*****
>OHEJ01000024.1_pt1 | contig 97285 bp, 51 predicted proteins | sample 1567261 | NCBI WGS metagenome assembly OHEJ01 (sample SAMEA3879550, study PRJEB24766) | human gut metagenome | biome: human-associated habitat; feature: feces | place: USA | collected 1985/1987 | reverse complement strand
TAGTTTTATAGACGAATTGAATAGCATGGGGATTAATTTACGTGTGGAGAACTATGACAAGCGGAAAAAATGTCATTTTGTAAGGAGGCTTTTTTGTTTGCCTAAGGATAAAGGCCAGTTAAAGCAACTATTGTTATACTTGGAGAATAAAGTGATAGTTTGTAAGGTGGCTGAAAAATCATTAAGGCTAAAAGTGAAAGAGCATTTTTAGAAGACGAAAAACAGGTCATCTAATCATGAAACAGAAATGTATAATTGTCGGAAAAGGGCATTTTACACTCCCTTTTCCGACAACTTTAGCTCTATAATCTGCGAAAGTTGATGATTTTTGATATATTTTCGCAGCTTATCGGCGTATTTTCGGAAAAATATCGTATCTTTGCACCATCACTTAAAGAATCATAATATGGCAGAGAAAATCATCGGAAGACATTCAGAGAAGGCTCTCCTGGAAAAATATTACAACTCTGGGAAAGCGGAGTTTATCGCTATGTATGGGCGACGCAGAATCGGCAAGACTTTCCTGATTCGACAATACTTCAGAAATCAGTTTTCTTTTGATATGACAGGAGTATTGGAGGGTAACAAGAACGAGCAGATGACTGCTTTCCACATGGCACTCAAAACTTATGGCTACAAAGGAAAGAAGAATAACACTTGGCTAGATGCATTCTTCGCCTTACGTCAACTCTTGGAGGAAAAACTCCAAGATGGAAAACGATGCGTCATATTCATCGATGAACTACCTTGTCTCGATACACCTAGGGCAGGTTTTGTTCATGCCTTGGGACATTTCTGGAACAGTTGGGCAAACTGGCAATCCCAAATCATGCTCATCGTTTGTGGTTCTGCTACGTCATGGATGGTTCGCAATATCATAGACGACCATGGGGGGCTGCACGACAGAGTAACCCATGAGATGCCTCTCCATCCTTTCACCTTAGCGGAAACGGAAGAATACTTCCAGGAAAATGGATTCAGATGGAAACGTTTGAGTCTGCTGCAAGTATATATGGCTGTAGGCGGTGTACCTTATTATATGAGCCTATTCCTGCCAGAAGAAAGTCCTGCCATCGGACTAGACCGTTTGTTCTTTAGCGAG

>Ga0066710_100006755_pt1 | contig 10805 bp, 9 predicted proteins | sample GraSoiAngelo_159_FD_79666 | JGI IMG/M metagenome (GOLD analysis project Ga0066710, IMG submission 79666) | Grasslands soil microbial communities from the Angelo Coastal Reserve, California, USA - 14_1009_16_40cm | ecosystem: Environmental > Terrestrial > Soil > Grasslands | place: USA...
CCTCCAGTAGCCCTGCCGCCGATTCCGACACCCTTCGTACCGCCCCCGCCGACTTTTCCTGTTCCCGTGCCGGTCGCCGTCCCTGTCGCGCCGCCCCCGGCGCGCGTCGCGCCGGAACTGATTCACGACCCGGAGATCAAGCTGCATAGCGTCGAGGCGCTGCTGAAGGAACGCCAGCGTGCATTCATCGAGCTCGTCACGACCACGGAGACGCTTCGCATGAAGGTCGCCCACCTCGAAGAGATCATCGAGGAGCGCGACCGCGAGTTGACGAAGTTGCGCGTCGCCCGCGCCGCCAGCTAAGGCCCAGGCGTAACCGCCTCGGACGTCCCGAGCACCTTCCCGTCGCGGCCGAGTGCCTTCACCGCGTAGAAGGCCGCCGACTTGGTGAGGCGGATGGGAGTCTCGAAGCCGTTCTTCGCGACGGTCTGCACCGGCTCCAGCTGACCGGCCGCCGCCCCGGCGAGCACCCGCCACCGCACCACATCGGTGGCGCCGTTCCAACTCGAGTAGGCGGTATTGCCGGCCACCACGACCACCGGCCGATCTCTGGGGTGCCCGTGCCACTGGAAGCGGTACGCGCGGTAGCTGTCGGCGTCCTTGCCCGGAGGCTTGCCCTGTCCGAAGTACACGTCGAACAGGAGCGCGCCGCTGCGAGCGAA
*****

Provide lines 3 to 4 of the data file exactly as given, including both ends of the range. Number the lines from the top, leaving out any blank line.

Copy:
>Ga0066710_100006755_pt1 | contig 10805 bp, 9 predicted proteins | sample GraSoiAngelo_159_FD_79666 | JGI IMG/M metagenome (GOLD analysis project Ga0066710, IMG submission 79666) | Grasslands soil microbial communities from the Angelo Coastal Reserve, California, USA - 14_1009_16_40cm | ecosystem: Environmental > Terrestrial > Soil > Grasslands | place: USA...
CCTCCAGTAGCCCTGCCGCCGATTCCGACACCCTTCGTACCGCCCCCGCCGACTTTTCCTGTTCCCGTGCCGGTCGCCGTCCCTGTCGCGCCGCCCCCGGCGCGCGTCGCGCCGGAACTGATTCACGACCCGGAGATCAAGCTGCATAGCGTCGAGGCGCTGCTGAAGGAACGCCAGCGTGCATTCATCGAGCTCGTCACGACCACGGAGACGCTTCGCATGAAGGTCGCCCACCTCGAAGAGATCATCGAGGAGCGCGACCGCGAGTTGACGAAGTTGCGCGTCGCCCGCGCCGCCAGCTAAGGCCCAGGCGTAACCGCCTCGGACGTCCCGAGCACCTTCCCGTCGCGGCCGAGTGCCTTCACCGCGTAGAAGGCCGCCGACTTGGTGAGGCGGATGGGAGTCTCGAAGCCGTTCTTCGCGACGGTCTGCACCGGCTCCAGCTGACCGGCCGCCGCCCCGGCGAGCACCCGCCACCGCACCACATCGGTGGCGCCGTTCCAACTCGAGTAGGCGGTATTGCCGGCCACCACGACCACCGGCCGATCTCTGGGGTGCCCGTGCCACTGGAAGCGGTACGCGCGGTAGCTGTCGGCGTCCTTGCCCGGAGGCTTGCCCTGTCCGAAGTACACGTCGAACAGGAGCGCGCCGCTGCGAGCGAA